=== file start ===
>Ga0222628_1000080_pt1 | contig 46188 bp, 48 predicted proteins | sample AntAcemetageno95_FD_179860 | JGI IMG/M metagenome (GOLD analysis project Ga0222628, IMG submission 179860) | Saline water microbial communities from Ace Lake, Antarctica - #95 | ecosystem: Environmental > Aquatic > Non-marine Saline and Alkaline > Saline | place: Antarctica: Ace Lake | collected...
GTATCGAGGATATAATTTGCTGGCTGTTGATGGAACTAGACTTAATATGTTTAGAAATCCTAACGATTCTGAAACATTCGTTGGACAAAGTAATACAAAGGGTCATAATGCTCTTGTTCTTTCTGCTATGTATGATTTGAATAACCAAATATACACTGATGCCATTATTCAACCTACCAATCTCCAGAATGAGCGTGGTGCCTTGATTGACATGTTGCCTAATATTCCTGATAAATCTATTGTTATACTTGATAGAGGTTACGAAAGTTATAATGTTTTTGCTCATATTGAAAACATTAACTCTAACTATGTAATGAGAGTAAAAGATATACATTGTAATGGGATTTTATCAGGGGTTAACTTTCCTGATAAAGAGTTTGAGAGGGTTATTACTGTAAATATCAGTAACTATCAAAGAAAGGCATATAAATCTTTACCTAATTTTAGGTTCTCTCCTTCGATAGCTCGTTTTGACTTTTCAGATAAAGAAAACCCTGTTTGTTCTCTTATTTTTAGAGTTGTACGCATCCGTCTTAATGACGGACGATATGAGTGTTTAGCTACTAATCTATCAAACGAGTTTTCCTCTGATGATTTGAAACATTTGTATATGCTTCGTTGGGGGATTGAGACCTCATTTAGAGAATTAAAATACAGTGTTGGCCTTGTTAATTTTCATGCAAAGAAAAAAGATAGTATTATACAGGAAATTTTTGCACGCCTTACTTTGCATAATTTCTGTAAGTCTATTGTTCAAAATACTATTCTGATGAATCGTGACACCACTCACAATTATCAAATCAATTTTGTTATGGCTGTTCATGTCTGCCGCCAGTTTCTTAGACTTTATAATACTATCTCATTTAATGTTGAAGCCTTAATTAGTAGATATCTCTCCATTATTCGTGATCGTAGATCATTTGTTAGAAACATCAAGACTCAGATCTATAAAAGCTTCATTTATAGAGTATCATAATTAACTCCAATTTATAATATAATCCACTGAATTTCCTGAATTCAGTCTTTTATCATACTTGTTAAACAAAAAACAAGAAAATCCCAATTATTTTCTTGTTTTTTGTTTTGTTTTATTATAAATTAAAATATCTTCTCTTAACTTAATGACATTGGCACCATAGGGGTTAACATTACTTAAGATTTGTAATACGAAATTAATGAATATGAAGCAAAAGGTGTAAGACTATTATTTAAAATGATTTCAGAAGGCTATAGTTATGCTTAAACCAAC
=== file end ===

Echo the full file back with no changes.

>Ga0222628_1000080_pt1 | contig 46188 bp, 48 predicted proteins | sample AntAcemetageno95_FD_179860 | JGI IMG/M metagenome (GOLD analysis project Ga0222628, IMG submission 179860) | Saline water microbial communities from Ace Lake, Antarctica - #95 | ecosystem: Environmental > Aquatic > Non-marine Saline and Alkaline > Saline | place: Antarctica: Ace Lake | collected...
GTATCGAGGATATAATTTGCTGGCTGTTGATGGAACTAGACTTAATATGTTTAGAAATCCTAACGATTCTGAAACATTCGTTGGACAAAGTAATACAAAGGGTCATAATGCTCTTGTTCTTTCTGCTATGTATGATTTGAATAACCAAATATACACTGATGCCATTATTCAACCTACCAATCTCCAGAATGAGCGTGGTGCCTTGATTGACATGTTGCCTAATATTCCTGATAAATCTATTGTTATACTTGATAGAGGTTACGAAAGTTATAATGTTTTTGCTCATATTGAAAACATTAACTCTAACTATGTAATGAGAGTAAAAGATATACATTGTAATGGGATTTTATCAGGGGTTAACTTTCCTGATAAAGAGTTTGAGAGGGTTATTACTGTAAATATCAGTAACTATCAAAGAAAGGCATATAAATCTTTACCTAATTTTAGGTTCTCTCCTTCGATAGCTCGTTTTGACTTTTCAGATAAAGAAAACCCTGTTTGTTCTCTTATTTTTAGAGTTGTACGCATCCGTCTTAATGACGGACGATATGAGTGTTTAGCTACTAATCTATCAAACGAGTTTTCCTCTGATGATTTGAAACATTTGTATATGCTTCGTTGGGGGATTGAGACCTCATTTAGAGAATTAAAATACAGTGTTGGCCTTGTTAATTTTCATGCAAAGAAAAAAGATAGTATTATACAGGAAATTTTTGCACGCCTTACTTTGCATAATTTCTGTAAGTCTATTGTTCAAAATACTATTCTGATGAATCGTGACACCACTCACAATTATCAAATCAATTTTGTTATGGCTGTTCATGTCTGCCGCCAGTTTCTTAGACTTTATAATACTATCTCATTTAATGTTGAAGCCTTAATTAGTAGATATCTCTCCATTATTCGTGATCGTAGATCATTTGTTAGAAACATCAAGACTCAGATCTATAAAAGCTTCATTTATAGAGTATCATAATTAACTCCAATTTATAATATAATCCACTGAATTTCCTGAATTCAGTCTTTTATCATACTTGTTAAACAAAAAACAAGAAAATCCCAATTATTTTCTTGTTTTTTGTTTTGTTTTATTATAAATTAAAATATCTTCTCTTAACTTAATGACATTGGCACCATAGGGGTTAACATTACTTAAGATTTGTAATACGAAATTAATGAATATGAAGCAAAAGGTGTAAGACTATTATTTAAAATGATTTCAGAAGGCTATAGTTATGCTTAAACCAAC